Placebos – fake treatment, real effect

The idea that the mind can be tricked with proper staging and a sugar pill is well known if not entirely understood.

The Placebo effect works for subjective assessments of illness – how much pain, tiredness and other symptoms that typically vary from person to person.

The Placebo effect does not work for illnesses or conditions that can be measured – the mind cannot trick the body that a sugar pill will shrink a tumor, mend a broken bone or any other symptom that can be measured.

Drug trials have to try to eliminate the placebo effect with blind studies – one group gets the medicine, one group gets a placebo and one control group gets nothing. For a drug to be approved, it must have results that are better than the placebo group.

While we don’t fully understand how the placebo effect works or really, why it works; I can’t help but wonder if it also works in reverse.

How many times have you phoned someone to get out of some event or work,  claiming vague ailments and within a short time span, begin to experience the very symptoms?

It is just guilt?

Or, did you have to psyche yourself for the phone call and by so doing, triggered a scenario that your brain has accepted as real and so perceives it as real? Maybe even manifests as real….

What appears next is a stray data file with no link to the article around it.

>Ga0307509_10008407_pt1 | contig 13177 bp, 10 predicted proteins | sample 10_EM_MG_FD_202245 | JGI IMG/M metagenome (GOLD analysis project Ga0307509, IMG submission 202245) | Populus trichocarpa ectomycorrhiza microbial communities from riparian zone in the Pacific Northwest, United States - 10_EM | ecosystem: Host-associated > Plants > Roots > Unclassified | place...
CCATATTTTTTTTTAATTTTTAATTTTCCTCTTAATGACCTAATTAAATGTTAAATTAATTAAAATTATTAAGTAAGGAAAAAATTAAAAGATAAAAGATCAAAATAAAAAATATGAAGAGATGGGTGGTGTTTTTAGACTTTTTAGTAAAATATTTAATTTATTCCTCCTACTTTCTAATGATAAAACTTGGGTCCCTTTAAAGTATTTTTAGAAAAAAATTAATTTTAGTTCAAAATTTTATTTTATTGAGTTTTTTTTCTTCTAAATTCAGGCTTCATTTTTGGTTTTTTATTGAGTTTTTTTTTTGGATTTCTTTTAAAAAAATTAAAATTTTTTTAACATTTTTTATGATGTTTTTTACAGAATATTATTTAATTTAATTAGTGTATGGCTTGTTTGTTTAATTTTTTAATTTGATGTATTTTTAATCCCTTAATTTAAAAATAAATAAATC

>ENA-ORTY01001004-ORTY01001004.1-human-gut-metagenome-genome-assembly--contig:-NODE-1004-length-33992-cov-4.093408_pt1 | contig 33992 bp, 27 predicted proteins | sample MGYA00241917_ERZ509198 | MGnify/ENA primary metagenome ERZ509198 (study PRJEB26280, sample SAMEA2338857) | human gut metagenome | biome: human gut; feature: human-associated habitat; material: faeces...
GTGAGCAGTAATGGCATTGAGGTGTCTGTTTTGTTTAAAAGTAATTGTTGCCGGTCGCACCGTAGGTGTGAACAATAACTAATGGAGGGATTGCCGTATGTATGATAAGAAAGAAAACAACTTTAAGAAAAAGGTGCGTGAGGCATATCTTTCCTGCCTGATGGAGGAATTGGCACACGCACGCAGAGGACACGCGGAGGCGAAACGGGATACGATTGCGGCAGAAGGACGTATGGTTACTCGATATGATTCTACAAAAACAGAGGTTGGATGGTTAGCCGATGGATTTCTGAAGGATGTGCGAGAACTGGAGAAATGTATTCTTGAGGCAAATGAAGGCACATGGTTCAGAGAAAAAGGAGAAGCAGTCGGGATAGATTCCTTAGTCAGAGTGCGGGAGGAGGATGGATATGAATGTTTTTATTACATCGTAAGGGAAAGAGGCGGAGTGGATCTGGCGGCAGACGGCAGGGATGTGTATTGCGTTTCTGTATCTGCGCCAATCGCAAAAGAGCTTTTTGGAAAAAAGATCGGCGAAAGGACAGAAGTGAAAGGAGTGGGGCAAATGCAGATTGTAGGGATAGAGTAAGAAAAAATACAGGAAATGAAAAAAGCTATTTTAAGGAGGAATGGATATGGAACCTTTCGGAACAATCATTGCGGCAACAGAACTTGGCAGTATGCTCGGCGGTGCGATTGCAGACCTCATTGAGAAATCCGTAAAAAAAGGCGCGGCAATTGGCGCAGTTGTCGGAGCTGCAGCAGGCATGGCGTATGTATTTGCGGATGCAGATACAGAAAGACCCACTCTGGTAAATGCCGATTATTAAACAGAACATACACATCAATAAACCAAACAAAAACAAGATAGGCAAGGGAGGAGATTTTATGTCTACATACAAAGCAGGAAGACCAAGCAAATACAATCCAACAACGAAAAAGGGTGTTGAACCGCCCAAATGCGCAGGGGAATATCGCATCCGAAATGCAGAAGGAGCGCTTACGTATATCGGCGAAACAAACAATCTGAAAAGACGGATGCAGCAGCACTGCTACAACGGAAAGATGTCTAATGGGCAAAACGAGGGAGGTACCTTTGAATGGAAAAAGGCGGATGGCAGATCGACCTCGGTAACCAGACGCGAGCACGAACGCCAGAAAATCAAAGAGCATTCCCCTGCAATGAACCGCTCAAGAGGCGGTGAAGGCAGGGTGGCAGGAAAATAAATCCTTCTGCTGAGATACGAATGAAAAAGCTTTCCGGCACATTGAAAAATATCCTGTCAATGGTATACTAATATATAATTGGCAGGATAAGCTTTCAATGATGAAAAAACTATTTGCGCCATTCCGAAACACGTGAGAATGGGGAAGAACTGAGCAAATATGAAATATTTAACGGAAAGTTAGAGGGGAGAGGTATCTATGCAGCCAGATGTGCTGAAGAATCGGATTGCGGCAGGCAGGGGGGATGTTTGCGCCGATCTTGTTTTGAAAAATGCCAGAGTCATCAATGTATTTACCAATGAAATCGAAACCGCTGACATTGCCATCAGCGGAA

Placebo is not about actually feeling more or less of anything, but rather, what the person’s perception of what they are feeling is.

People who are left in a hospital room and have doctors and nurses coming in to check on them, tend to report less pain and discomfort because they perceive that they are being cared for.

People who are left in a hospital room and being delivered medicine through an IV but don’t have doctors or nurses coming in to check, do not report changes in their pain levels despite being the group actually on medication.

How we perceive a subjective condition like pain or pleasure appears to depend in large part to the context and scene setting. Sort of like the way that little children who fall down, don’t cry until an adult or other child freaks out.

So, in some aspect, how you set your mind to perceive and understand stimulus, events, interactions, appears to go a long way to shaping those events and interactions.